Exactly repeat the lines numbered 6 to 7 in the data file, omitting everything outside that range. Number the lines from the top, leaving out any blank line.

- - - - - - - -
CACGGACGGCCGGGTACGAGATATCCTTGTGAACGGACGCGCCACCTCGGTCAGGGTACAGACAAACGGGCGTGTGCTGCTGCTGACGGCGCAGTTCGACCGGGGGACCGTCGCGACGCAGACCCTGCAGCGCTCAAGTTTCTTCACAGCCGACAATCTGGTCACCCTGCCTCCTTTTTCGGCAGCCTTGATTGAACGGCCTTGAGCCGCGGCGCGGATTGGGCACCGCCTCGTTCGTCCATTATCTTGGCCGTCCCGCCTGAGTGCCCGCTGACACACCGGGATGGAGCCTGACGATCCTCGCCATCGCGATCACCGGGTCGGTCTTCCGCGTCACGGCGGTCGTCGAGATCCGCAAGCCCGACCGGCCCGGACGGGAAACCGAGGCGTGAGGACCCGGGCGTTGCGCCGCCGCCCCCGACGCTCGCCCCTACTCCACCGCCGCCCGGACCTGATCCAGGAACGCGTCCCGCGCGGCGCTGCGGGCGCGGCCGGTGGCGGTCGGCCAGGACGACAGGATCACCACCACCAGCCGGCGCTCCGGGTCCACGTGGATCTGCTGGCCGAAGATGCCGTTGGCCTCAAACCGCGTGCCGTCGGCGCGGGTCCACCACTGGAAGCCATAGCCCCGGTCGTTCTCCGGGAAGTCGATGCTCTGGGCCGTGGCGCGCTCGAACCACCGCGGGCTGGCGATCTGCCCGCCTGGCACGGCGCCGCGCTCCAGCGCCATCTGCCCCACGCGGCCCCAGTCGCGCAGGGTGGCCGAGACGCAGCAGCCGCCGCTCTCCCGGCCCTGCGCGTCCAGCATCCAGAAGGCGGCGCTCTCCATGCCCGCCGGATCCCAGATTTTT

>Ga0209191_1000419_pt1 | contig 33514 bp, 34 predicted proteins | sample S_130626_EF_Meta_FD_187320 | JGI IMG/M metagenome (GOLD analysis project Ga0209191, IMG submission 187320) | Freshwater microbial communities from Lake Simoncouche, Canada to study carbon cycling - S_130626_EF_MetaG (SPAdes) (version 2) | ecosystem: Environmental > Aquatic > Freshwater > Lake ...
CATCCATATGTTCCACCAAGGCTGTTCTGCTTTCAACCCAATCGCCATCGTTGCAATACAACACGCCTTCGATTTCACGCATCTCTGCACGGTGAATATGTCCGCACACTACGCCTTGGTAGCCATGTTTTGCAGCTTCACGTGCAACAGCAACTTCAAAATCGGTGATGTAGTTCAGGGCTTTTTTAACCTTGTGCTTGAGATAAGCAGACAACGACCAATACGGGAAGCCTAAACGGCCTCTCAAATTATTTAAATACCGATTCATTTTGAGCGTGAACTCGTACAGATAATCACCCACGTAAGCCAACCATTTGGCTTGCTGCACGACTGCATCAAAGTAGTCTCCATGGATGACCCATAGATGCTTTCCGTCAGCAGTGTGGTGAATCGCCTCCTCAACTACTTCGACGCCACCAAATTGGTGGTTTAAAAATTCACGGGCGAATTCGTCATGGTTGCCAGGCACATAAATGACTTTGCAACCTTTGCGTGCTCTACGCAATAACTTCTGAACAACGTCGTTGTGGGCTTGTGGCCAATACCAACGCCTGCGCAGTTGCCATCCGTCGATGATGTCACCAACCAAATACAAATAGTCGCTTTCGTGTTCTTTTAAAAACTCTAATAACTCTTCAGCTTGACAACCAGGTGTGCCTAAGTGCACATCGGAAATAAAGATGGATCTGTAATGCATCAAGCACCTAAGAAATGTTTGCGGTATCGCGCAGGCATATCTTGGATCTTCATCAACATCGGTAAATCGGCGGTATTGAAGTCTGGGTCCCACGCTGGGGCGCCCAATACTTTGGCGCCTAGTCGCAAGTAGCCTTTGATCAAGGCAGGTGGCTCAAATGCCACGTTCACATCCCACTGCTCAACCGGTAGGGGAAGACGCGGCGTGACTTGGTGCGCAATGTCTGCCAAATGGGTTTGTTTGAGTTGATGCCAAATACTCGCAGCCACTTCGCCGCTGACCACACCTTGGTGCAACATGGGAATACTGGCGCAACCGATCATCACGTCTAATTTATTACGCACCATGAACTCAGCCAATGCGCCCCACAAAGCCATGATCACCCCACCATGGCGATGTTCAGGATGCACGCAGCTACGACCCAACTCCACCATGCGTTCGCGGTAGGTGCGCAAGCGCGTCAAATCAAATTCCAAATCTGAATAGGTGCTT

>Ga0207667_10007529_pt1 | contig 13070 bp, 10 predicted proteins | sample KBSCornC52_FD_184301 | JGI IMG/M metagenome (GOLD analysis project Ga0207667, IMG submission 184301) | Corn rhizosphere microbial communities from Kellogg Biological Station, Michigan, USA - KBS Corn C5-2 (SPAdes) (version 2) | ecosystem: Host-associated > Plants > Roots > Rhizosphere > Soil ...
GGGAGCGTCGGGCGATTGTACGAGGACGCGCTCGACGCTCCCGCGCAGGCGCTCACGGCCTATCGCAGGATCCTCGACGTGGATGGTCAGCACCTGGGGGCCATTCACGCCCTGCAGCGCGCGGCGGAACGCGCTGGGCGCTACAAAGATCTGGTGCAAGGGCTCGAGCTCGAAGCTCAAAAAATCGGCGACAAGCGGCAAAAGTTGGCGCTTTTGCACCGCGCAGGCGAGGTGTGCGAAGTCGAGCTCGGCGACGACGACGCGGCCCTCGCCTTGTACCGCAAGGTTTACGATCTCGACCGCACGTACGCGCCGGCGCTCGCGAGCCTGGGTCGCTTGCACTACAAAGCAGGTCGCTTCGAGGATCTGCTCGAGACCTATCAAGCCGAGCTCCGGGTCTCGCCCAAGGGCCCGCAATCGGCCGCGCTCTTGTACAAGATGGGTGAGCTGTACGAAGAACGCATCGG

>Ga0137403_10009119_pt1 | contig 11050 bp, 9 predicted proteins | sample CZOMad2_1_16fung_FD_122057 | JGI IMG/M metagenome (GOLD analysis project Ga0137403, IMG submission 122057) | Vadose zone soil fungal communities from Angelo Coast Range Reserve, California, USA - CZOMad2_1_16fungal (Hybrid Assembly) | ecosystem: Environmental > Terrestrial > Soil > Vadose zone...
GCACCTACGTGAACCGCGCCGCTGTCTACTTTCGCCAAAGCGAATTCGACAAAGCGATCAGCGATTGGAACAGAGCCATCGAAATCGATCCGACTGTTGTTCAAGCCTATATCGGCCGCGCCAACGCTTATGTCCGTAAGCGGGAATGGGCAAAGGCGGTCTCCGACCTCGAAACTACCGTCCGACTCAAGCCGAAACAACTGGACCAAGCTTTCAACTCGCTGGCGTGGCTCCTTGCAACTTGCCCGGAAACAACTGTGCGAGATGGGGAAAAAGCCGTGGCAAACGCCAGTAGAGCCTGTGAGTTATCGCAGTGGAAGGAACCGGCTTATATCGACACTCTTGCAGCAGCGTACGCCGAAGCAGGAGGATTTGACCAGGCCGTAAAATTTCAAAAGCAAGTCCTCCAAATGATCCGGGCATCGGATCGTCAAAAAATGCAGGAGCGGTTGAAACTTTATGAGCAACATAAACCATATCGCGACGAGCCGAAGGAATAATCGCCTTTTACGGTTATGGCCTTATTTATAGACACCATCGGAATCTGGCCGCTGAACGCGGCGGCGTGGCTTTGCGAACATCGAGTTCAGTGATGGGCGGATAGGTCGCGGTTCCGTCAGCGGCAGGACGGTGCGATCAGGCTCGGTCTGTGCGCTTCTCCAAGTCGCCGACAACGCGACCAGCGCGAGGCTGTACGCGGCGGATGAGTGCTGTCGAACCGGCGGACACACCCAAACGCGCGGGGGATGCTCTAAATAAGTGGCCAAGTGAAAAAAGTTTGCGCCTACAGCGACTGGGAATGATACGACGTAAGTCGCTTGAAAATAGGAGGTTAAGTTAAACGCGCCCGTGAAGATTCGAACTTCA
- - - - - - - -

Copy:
>Ga0137403_10009119_pt1 | contig 11050 bp, 9 predicted proteins | sample CZOMad2_1_16fung_FD_122057 | JGI IMG/M metagenome (GOLD analysis project Ga0137403, IMG submission 122057) | Vadose zone soil fungal communities from Angelo Coast Range Reserve, California, USA - CZOMad2_1_16fungal (Hybrid Assembly) | ecosystem: Environmental > Terrestrial > Soil > Vadose zone...
GCACCTACGTGAACCGCGCCGCTGTCTACTTTCGCCAAAGCGAATTCGACAAAGCGATCAGCGATTGGAACAGAGCCATCGAAATCGATCCGACTGTTGTTCAAGCCTATATCGGCCGCGCCAACGCTTATGTCCGTAAGCGGGAATGGGCAAAGGCGGTCTCCGACCTCGAAACTACCGTCCGACTCAAGCCGAAACAACTGGACCAAGCTTTCAACTCGCTGGCGTGGCTCCTTGCAACTTGCCCGGAAACAACTGTGCGAGATGGGGAAAAAGCCGTGGCAAACGCCAGTAGAGCCTGTGAGTTATCGCAGTGGAAGGAACCGGCTTATATCGACACTCTTGCAGCAGCGTACGCCGAAGCAGGAGGATTTGACCAGGCCGTAAAATTTCAAAAGCAAGTCCTCCAAATGATCCGGGCATCGGATCGTCAAAAAATGCAGGAGCGGTTGAAACTTTATGAGCAACATAAACCATATCGCGACGAGCCGAAGGAATAATCGCCTTTTACGGTTATGGCCTTATTTATAGACACCATCGGAATCTGGCCGCTGAACGCGGCGGCGTGGCTTTGCGAACATCGAGTTCAGTGATGGGCGGATAGGTCGCGGTTCCGTCAGCGGCAGGACGGTGCGATCAGGCTCGGTCTGTGCGCTTCTCCAAGTCGCCGACAACGCGACCAGCGCGAGGCTGTACGCGGCGGATGAGTGCTGTCGAACCGGCGGACACACCCAAACGCGCGGGGGATGCTCTAAATAAGTGGCCAAGTGAAAAAAGTTTGCGCCTACAGCGACTGGGAATGATACGACGTAAGTCGCTTGAAAATAGGAGGTTAAGTTAAACGCGCCCGTGAAGATTCGAACTTCA